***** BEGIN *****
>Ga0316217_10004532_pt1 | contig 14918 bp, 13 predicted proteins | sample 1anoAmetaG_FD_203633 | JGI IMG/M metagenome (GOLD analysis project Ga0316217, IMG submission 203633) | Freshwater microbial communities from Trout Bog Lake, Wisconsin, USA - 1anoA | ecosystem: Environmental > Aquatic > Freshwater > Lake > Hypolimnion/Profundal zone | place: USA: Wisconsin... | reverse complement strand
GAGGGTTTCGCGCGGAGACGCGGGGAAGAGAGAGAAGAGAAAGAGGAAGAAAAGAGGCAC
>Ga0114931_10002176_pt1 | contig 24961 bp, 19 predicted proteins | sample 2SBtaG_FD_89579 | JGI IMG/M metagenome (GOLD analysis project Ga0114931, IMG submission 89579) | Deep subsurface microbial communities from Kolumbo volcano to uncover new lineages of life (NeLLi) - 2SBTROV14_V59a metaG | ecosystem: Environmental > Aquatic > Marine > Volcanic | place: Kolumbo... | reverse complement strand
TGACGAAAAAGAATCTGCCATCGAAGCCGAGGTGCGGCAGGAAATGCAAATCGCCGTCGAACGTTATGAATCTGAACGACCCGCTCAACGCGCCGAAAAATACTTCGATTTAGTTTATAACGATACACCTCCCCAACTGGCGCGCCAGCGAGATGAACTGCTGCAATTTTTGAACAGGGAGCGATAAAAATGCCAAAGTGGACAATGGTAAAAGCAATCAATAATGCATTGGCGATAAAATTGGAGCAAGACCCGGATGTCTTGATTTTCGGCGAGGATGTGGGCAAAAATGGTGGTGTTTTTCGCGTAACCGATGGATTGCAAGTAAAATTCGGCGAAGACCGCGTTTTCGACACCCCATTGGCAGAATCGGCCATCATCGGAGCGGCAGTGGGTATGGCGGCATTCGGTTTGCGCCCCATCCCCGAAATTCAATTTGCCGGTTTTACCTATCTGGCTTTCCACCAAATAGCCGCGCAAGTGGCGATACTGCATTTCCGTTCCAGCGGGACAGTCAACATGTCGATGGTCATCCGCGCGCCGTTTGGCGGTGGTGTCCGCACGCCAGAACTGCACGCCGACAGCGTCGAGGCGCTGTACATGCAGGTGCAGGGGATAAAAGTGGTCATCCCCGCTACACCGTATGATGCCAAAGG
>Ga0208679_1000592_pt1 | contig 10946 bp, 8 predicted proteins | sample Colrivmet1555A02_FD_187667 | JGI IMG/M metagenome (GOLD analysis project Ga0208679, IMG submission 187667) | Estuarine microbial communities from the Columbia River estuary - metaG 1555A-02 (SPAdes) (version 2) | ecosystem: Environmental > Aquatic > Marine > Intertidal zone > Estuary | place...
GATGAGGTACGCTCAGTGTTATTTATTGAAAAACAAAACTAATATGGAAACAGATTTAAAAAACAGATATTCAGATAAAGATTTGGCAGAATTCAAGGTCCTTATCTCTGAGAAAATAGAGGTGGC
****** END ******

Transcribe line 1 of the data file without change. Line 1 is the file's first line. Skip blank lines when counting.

>Ga0316217_10004532_pt1 | contig 14918 bp, 13 predicted proteins | sample 1anoAmetaG_FD_203633 | JGI IMG/M metagenome (GOLD analysis project Ga0316217, IMG submission 203633) | Freshwater microbial communities from Trout Bog Lake, Wisconsin, USA - 1anoA | ecosystem: Environmental > Aquatic > Freshwater > Lake > Hypolimnion/Profundal zone | place: USA: Wisconsin... | reverse complement strand